Transition Culture | Cereals, agroforestry and droughts: an interview with Martin CrawfordLast week I cycled round to Martin Crawford’s house to interview him. Martin runs the Agroforestry Research Trust, is one of the world’s authorities on the subject, and recently published ‘Creating a Forest Garden‘. I had wanted to ask him about the drought in the southeast and the implications for the future of farming. On the day I visited Martin though it was pouring with rain, but as you’ll see, that made little difference to his thoughts on the matter. I have included a couple of films about his work as well, mixed in with the interview.
So Martin, the thing that inspired me to think I wanted to come around and talk to you was the drought situation in East Anglia and the southeast, which has been very much in the news in the last few weeks – although it does seem to be slightly superseded by events, as we sit here with the rain pouring down outside! But I wondered firstly what your thoughts are on that and also what that tells us about farming as it’s currently practiced in that part of the country.
Yeah, it’s very easy to look outside and see it’s pouring with rain and think, “Oh, it’s actually fine now”. And it’s even pouring with rain in the east of the country sometimes too now. But it’s not all fine – the damage has been done. Yields from arable crops in the East of the country, (which is where the main arable crops like wheat are grown in this country), are going to be down by at least 25% and maybe more, because the damage has been done. It can’t be recovered – it’s too late for that now. It’s not all fine now and it really shows that a spring like this, which seems to be becoming the norm…..for the last four years we’ve had pretty dry springs – not as dry as this one but it seems to be becoming a pattern. Whether that continues or not, it’s impossible to say.
In such a dry spring, the value and resilience of perennial plants is very obvious, so in my forest garden for example where everything is perennial it has been looking lush this spring and not drought affected at all. I haven’t watered anything in there and it’s been absolutely fine. So I haven’t been one of the people complaining about lack of rain all the time – it’s people who are wanting to grow lots of annual vegetables or farmers growing annual plants that have been screaming about the weather because if you’re sowing annual plants in spring, you’ve got to have water – they’re not going to grow without it, and put their roots down and so on.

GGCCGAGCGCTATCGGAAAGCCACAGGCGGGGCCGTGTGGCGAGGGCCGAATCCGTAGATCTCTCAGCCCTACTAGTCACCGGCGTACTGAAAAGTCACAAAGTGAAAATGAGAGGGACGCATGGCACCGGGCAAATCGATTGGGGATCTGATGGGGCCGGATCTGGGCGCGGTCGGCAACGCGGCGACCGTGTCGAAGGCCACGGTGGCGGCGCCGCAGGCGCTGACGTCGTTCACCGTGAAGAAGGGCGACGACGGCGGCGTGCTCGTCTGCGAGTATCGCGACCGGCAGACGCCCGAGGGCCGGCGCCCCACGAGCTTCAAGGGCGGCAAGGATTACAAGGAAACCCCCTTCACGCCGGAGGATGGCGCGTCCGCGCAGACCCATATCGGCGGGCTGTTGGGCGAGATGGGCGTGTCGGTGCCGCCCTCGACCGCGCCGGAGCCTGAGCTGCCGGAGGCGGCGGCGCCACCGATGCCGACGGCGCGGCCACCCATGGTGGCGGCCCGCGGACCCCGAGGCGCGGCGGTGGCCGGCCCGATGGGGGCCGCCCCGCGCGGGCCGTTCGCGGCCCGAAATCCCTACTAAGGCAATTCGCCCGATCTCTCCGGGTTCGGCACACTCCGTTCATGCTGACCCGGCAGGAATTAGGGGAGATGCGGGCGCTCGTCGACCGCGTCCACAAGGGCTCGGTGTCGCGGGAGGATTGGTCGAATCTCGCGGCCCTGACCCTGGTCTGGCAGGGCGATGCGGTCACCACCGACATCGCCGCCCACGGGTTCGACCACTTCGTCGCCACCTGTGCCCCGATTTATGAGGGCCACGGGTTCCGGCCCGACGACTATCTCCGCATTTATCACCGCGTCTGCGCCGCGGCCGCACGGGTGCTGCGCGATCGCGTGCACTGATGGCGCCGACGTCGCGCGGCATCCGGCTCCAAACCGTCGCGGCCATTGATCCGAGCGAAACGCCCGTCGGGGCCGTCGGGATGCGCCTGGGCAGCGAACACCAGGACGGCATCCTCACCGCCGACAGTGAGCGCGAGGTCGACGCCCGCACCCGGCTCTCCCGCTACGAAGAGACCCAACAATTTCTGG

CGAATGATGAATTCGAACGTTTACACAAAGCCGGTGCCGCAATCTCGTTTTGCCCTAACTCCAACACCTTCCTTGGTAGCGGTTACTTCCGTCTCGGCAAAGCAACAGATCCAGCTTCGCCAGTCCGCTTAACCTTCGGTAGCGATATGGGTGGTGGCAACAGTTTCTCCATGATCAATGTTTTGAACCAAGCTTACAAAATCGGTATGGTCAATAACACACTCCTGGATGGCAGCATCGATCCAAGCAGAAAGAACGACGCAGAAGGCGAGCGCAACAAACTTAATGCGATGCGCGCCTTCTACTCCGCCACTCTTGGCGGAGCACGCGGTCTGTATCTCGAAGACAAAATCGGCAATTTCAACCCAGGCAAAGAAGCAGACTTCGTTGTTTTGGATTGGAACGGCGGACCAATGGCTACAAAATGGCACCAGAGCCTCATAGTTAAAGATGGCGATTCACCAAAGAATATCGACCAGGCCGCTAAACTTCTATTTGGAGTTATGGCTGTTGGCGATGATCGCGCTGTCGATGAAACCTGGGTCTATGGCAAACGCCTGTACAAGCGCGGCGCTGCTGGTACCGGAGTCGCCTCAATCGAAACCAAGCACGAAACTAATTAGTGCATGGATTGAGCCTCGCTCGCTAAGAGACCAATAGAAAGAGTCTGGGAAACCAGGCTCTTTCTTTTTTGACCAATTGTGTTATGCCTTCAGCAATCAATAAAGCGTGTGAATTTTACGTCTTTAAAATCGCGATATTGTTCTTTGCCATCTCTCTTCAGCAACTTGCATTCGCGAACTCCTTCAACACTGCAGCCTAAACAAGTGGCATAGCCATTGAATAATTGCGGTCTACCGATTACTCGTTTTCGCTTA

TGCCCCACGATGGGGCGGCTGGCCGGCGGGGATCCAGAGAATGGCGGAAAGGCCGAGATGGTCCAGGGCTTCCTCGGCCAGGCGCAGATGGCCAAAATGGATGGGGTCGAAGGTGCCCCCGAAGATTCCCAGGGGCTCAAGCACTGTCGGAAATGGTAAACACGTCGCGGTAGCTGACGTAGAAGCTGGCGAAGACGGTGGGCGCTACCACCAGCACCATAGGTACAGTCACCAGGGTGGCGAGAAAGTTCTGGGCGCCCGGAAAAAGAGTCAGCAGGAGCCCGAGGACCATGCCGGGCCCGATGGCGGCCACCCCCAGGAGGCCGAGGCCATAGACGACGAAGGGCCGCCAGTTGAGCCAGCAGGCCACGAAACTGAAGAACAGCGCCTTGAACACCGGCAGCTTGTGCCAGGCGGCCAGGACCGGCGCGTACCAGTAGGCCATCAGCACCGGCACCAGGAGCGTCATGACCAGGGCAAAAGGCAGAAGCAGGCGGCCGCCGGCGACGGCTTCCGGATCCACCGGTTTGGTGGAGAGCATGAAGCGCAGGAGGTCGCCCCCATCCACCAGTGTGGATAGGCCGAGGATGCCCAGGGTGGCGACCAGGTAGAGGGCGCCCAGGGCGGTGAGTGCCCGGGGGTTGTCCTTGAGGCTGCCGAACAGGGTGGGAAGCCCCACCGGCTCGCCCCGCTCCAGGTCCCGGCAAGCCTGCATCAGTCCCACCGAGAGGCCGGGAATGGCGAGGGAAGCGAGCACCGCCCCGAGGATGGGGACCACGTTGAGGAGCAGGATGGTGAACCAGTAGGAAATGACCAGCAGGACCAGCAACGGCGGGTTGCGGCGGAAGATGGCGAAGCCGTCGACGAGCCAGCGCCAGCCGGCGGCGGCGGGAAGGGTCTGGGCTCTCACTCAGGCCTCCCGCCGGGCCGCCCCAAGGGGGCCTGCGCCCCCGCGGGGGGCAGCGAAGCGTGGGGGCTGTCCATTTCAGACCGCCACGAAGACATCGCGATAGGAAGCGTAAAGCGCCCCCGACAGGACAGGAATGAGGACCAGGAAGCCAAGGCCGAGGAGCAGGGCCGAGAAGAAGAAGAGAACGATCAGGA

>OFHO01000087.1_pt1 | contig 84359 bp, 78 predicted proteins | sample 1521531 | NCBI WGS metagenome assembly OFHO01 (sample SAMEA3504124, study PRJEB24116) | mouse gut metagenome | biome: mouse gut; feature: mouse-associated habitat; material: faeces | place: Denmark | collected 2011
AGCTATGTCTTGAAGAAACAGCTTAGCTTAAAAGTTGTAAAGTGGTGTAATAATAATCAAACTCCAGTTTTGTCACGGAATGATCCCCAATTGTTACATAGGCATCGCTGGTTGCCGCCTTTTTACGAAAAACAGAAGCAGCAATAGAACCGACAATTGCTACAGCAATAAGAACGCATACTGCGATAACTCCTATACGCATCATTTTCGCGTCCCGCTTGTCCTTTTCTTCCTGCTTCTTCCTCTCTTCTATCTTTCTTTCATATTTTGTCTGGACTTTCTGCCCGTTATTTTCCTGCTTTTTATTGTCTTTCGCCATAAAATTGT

In terms of looking at the future – if we’re going to grow more of our own food as a country and as a region, this is going to have a significant impact. And on a larger, world-wide scale, it’s actually quite bizarre in some ways. If you look at it in an ecological way, it’s quite bizarre we’ve based almost our whole agriculture on annual plants because if you look in nature, annual plants are rare. You only get them if there’s been a soil disturbance, and then for a short time because they’ve been taken over by perennials. So in a sense our whole agriculture is quite unnatural, based on annual plants, and very prone to any kind of climate extremes – whether it’s drought or water-logging from extreme events or whatever.
Unfortunately, because of climate change, those extreme events are going to get more and more frequent – all extreme events, not just droughts. Annual crops are going to get more and more susceptible to crop failures as time goes on, certainly in the next few decades. And that could have quite serious effects. In terms of grain stores in the world – grain stores are lower than they’ve ever been because there are increasing failures of harvest in some of the big grain producing countries.
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